High sitting time or obesity: Which came first? Bidirectional association in a longitudinal study of 31,787 Australian adults.

Obesity (Silver Spring, Md.)

PubMedID: 24943057

Pedisic Z, Grunseit A, Ding D, Chau JY, Banks E, Stamatakis E, Jalaludin BB, Bauman AE. High sitting time or obesity: Which came first? Bidirectional association in a longitudinal study of 31,787 Australian adults. Obesity (Silver Spring). 2014;.
OBJECTIVE
Evidence on the direction of the association between sitting time and obesity is limited. The prospective associations between baseline total sitting time and subsequent changes in body mass index (BMI), and baseline BMI and subsequent changes in sitting time were examined.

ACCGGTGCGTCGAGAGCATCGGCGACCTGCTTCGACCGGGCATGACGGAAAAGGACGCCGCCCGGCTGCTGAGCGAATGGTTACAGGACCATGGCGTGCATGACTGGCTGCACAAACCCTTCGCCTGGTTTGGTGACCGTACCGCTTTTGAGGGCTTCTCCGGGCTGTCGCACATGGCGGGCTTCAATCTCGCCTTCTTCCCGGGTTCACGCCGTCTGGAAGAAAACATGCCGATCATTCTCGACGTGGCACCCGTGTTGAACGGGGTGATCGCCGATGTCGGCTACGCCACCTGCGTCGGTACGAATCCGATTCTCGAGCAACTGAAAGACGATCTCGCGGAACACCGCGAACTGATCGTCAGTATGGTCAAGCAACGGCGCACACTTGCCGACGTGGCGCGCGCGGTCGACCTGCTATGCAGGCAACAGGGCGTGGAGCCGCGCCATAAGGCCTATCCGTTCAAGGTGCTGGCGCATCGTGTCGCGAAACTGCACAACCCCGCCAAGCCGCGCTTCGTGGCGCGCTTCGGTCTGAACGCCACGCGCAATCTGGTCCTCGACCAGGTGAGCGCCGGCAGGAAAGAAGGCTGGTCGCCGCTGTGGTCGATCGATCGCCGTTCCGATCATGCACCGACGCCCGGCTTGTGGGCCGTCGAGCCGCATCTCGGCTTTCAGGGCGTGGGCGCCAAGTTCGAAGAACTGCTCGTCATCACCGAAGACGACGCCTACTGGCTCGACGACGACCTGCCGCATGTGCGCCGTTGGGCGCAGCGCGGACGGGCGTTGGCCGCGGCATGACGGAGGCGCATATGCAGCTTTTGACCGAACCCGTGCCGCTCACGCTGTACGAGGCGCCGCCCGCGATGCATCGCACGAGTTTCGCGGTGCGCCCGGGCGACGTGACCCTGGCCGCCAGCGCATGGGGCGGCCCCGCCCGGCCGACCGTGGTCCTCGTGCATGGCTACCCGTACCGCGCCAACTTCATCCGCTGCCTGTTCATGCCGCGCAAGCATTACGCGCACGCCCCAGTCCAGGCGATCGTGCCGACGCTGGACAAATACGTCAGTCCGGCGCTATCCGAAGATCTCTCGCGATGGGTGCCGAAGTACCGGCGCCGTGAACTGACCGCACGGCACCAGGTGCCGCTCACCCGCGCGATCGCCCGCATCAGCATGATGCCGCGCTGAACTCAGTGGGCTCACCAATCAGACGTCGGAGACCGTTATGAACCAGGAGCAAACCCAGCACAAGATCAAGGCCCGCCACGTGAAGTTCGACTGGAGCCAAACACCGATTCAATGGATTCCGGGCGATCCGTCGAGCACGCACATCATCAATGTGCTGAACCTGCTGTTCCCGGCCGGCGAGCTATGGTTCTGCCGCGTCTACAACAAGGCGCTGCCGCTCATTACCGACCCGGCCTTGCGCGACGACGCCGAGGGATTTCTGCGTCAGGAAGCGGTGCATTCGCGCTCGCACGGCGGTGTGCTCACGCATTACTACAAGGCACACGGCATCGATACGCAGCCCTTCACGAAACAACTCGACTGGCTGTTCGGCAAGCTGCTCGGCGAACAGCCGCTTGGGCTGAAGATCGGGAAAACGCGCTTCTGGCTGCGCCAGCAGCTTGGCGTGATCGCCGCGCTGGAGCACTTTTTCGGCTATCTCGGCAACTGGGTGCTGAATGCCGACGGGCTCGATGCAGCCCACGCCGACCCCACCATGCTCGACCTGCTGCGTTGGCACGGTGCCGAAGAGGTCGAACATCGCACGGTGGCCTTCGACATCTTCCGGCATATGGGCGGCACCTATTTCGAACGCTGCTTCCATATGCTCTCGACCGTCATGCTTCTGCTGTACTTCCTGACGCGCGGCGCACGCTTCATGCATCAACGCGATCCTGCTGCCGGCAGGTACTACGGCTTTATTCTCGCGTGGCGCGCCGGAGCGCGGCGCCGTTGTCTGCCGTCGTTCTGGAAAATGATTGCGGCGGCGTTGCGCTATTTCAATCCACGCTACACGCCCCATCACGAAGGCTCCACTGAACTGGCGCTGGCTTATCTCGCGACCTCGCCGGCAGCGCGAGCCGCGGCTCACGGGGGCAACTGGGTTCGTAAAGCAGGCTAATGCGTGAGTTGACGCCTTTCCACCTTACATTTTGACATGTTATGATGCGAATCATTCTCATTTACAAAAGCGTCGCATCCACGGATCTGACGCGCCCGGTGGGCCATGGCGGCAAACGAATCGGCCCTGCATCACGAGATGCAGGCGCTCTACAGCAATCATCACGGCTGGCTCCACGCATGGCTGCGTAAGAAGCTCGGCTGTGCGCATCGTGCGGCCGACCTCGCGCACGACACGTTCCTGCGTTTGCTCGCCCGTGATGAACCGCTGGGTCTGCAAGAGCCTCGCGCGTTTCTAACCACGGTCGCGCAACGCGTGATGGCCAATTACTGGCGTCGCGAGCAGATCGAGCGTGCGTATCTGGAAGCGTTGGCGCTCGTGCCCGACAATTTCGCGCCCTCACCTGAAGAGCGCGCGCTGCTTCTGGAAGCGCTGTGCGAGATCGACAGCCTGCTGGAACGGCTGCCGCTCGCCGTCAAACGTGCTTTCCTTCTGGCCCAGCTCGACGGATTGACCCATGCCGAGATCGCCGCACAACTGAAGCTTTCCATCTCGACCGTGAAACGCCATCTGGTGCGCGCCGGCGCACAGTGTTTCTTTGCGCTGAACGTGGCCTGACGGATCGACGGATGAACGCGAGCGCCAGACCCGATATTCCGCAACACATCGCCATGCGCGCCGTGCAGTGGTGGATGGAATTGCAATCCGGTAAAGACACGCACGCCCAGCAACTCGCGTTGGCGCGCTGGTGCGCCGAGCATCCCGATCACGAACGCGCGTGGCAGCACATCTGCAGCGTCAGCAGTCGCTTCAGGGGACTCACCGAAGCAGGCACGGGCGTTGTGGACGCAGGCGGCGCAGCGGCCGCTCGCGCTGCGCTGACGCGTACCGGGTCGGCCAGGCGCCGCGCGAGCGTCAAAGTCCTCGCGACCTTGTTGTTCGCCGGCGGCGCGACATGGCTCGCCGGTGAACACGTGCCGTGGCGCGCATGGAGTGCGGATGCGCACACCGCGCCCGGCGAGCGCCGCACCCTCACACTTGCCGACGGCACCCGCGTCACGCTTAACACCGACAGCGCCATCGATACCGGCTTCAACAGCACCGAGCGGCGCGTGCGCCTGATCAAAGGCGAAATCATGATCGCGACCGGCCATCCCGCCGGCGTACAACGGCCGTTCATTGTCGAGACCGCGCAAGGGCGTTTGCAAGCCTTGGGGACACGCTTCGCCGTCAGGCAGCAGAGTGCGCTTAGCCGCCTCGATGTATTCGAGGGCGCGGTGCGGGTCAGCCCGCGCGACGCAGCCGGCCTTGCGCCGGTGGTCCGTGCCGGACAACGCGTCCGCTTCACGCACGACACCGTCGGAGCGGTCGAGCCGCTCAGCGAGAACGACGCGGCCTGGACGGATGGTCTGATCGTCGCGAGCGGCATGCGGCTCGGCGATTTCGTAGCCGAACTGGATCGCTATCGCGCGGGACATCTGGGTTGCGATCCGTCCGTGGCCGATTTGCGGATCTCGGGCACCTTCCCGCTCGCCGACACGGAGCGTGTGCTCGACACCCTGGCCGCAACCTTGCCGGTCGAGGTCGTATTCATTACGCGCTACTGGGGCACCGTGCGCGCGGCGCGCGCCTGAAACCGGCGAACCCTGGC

METHODS
BMI, from self-reported height and weight, and a single-item measure of sitting time were ascertained at two time points (3.4?±?0.96 years apart) in a prospective questionnaire-based cohort of 31,787 Australians aged 45-65 years without severe physical limitations.

RESULTS
In a fully adjusted model, baseline obesity was associated with increased sitting time among all participants (adjusted odds ratio [aOR]?=?1.20 [95% CI, 1.11-1.30]; P?
CONCLUSIONS
Our findings support the hypothesis that obesity may lead to a subsequent increase in total sitting time, but the association in the other direction is unclear.